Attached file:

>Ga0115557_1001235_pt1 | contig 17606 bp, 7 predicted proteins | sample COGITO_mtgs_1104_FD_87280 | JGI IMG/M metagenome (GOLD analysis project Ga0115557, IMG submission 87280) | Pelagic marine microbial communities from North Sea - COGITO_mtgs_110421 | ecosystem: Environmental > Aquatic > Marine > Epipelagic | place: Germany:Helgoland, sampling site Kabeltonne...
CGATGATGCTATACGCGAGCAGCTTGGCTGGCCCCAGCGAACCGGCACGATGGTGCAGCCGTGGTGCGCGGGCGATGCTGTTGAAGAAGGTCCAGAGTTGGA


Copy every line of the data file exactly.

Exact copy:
>Ga0115557_1001235_pt1 | contig 17606 bp, 7 predicted proteins | sample COGITO_mtgs_1104_FD_87280 | JGI IMG/M metagenome (GOLD analysis project Ga0115557, IMG submission 87280) | Pelagic marine microbial communities from North Sea - COGITO_mtgs_110421 | ecosystem: Environmental > Aquatic > Marine > Epipelagic | place: Germany:Helgoland, sampling site Kabeltonne...
CGATGATGCTATACGCGAGCAGCTTGGCTGGCCCCAGCGAACCGGCACGATGGTGCAGCCGTGGTGCGCGGGCGATGCTGTTGAAGAAGGTCCAGAGTTGGA